Singh confessed to bribing Mangano, court records show

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Singh confessed to bribing Mangano, court records show
Former Nassau County Executive Edward Mangano. (Photo courtesy of Nassau County)

Newly unsealed court records show that restaurateur Harendra Singh secretly pleaded guilty in October 2016 to bribing former Nassau County Executive Edward Mangano.

In the documents, Singh said he gave gifts to Mangano and Oyster Bay Town Supervisor John Venditto, and tried to bribe a New York City official who is not named but has been identified in news reports as Mayor Bill de Blasio. In total, Singh pleaded guilty to eight federal charges, including bribery and fraud.

“Between January of 2010 and February 2015, I agreed with [Mangano, Venditto] and others, including other officials in both Nassau County government and the Town of Oyster Bay … to offer and give them bribes and kickbacks in exchange for them taking official action in my favor,” he said, according to the court document.

Singh paid for vacations taken by the Mangano family and provided Mangano’s wife, Linda, with a no-show job from 2010 through 2014 for which she was paid $450,000, according to the document.

“I hired Linda at the request of Ed Mangano and my purpose in hiring her was to influence Ed,” Singh testified.

Among the gifts given to Mangano were a massage chair, an office chair and a $7,000 watch for one of Mangano’s sons. Singh paid for wood flooring in the Manganos’ master bedroom and the family was allowed to eat and drink free at Singh’s restaurants.

Mangano’s attorney, Kevin Keating, dismissed Singh’s claims as fiction.

“The release of Singh’s plea confirms what we all knew — a man who faces decades in prison for his own vast and hidden criminality struck a cooperation deal, which stunningly included his release on bail, in a desperate effort to save himself,” he said in a statement to Newsday.

Singh said he gave Venditto similar treatment. His family ate free at Singh’s restaurants and received “significantly” discounted rates for events at Singh’s restaurants or dining halls, according to the court documents. He also provided Venditto with free use of a conference room and free limousine service.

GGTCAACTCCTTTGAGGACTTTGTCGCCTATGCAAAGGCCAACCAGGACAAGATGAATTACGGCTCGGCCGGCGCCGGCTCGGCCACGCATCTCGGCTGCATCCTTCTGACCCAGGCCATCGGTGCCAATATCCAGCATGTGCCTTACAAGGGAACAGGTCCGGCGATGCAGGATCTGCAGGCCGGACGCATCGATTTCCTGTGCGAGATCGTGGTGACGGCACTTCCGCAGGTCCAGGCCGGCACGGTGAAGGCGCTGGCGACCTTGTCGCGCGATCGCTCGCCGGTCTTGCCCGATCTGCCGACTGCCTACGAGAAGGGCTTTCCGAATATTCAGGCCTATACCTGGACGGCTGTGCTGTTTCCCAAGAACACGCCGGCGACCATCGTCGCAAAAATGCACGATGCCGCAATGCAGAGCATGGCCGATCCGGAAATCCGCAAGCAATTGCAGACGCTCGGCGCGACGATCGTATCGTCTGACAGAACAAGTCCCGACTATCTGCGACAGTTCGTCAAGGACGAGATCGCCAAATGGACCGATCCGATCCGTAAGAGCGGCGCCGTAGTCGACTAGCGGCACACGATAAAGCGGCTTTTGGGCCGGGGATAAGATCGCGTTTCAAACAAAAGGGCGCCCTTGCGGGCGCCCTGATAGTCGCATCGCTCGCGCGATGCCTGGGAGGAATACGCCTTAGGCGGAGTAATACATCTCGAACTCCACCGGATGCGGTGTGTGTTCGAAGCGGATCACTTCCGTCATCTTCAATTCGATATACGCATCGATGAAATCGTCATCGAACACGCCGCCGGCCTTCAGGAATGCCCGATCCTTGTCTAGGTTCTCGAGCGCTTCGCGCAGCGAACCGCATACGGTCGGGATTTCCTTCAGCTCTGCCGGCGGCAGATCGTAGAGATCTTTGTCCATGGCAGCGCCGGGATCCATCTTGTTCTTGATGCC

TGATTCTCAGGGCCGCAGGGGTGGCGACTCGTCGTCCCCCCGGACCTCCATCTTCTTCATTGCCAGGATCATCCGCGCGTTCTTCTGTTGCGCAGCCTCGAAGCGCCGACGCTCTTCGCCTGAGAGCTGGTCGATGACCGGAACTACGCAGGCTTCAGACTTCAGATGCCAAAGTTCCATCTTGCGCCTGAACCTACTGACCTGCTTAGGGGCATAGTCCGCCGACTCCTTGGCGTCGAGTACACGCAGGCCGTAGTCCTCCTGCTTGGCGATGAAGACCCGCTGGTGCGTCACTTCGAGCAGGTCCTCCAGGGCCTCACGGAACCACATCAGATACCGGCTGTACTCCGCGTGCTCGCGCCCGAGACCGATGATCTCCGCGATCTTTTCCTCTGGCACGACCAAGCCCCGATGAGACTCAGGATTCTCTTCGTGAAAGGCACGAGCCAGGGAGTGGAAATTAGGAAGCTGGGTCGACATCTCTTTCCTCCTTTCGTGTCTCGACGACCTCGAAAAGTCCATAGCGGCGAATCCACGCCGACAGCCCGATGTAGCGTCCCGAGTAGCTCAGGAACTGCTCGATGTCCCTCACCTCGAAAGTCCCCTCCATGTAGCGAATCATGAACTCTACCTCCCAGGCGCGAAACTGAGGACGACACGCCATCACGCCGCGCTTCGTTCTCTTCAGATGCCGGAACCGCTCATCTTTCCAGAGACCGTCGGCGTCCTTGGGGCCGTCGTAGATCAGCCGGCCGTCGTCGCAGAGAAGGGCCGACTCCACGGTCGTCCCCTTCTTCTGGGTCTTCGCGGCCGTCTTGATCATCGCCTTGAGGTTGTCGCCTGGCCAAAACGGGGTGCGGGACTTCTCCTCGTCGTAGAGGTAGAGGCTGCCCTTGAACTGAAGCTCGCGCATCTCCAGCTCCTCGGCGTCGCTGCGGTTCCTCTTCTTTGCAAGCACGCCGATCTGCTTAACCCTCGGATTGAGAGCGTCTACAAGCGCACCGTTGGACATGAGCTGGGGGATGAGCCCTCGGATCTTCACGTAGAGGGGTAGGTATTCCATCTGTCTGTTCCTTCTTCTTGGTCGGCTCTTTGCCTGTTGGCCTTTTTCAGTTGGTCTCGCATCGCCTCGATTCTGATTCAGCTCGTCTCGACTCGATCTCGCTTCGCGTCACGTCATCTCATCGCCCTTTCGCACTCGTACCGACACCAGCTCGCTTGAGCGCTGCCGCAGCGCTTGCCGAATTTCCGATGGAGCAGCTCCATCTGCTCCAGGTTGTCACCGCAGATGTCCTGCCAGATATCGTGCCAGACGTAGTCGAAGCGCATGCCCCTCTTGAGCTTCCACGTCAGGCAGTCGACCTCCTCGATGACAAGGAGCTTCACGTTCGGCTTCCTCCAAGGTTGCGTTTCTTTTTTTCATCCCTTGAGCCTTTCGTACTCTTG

Additional Oyster Bay officials — although none were named — received the same benefits as Venditto, according to the documents.

Singh said he did this to receive indirect loan guarantees from the town, collectively worth more than $20 million.

De Blasio was never mentioned by name, but the context of Singh’s comments matches the “elected New York City official” with the mayor.

Singh said between 2010 and 2015 he raised tens of thousands of dollars for the elected official in order to obtain “official action from a New York City agency that would benefit myself and the restaurants I owned.”

Specifically, he sought a favorable lease renewal for his restaurant Water’s Edge, located on the shore of the East River in Long Island City.

According to The New York Times, the relationship between Singh and de Blasio was investigated by the FBI and the United States attorney’s office for the Southern District of New York over an 18-month period. While no charges were brought against the mayor, prosecutors were critical of his fundraising methods.

When asked about Singh’s comments, de Blasio said he was unfamiliar with the investigation.

“I don’t know anything about that specifically. I only heard about Nassau,” he said.

A spokesman for the mayor’s office said the allegations were not true.

Singh also outlined the fraud he committed to further his bribery schemes. He confessed to committing bank fraud, filing false instruments with banks and municipalities, tampering with public records, offering false instruments for filing, committing insurance and mortgage fraud, filing bad checks, making false statements and scheming with others to defraud.

Singh confessed to underreporting his restaurants’ gross income from 2009 to 2014 and also paid some of his employees off the books, meaning he did not report the complete amount of salaries to the Internal Revenue Service.

“I knew what I was doing was wrong and illegal and I’m profoundly sorry for that,” he said.

Singh has not yet been sentenced. Both Mangano and Venditto have denied wrongdoing. Their trial begins on March 12.

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